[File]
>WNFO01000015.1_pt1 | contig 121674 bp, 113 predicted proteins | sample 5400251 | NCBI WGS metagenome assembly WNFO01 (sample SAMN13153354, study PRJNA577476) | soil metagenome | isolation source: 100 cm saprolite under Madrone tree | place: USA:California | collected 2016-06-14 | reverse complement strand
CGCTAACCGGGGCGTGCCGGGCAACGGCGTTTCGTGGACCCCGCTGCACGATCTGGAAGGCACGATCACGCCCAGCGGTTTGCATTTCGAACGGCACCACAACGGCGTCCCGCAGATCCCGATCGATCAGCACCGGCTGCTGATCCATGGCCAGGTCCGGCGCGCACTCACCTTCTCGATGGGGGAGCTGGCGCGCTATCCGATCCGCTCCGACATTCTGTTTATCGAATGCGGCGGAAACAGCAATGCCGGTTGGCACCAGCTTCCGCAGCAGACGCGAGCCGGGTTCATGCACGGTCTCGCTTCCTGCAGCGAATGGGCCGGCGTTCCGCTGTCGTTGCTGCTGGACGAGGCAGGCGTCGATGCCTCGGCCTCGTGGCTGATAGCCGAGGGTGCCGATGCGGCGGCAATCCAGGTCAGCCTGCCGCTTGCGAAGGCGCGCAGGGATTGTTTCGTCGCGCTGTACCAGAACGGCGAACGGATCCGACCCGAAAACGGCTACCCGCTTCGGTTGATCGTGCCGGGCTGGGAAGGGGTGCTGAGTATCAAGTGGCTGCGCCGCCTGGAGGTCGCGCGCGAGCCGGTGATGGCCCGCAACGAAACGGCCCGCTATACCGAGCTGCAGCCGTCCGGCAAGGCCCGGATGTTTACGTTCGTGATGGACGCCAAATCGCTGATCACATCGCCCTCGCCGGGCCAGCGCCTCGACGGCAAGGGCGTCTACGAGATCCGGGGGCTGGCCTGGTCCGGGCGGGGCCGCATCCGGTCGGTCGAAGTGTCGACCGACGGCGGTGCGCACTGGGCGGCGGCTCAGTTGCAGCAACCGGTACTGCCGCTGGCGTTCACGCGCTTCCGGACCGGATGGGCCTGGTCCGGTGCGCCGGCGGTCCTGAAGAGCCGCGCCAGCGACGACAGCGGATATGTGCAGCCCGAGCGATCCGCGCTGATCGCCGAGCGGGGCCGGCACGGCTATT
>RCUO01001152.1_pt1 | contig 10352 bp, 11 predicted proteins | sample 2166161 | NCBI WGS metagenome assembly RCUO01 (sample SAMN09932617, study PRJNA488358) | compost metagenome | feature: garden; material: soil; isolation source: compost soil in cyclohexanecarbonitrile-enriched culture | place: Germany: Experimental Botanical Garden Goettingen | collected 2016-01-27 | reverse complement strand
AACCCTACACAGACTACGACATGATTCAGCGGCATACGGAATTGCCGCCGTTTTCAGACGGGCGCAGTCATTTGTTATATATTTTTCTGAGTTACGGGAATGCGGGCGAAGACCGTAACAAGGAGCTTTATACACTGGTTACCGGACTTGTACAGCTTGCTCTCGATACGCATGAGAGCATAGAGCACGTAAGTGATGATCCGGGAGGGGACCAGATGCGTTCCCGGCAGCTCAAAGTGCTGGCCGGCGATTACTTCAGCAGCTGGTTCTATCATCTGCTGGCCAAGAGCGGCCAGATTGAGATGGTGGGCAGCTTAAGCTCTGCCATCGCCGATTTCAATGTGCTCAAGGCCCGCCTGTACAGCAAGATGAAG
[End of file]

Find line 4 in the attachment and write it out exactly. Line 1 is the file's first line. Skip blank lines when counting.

AACCCTACACAGACTACGACATGATTCAGCGGCATACGGAATTGCCGCCGTTTTCAGACGGGCGCAGTCATTTGTTATATATTTTTCTGAGTTACGGGAATGCGGGCGAAGACCGTAACAAGGAGCTTTATACACTGGTTACCGGACTTGTACAGCTTGCTCTCGATACGCATGAGAGCATAGAGCACGTAAGTGATGATCCGGGAGGGGACCAGATGCGTTCCCGGCAGCTCAAAGTGCTGGCCGGCGATTACTTCAGCAGCTGGTTCTATCATCTGCTGGCCAAGAGCGGCCAGATTGAGATGGTGGGCAGCTTAAGCTCTGCCATCGCCGATTTCAATGTGCTCAAGGCCCGCCTGTACAGCAAGATGAAG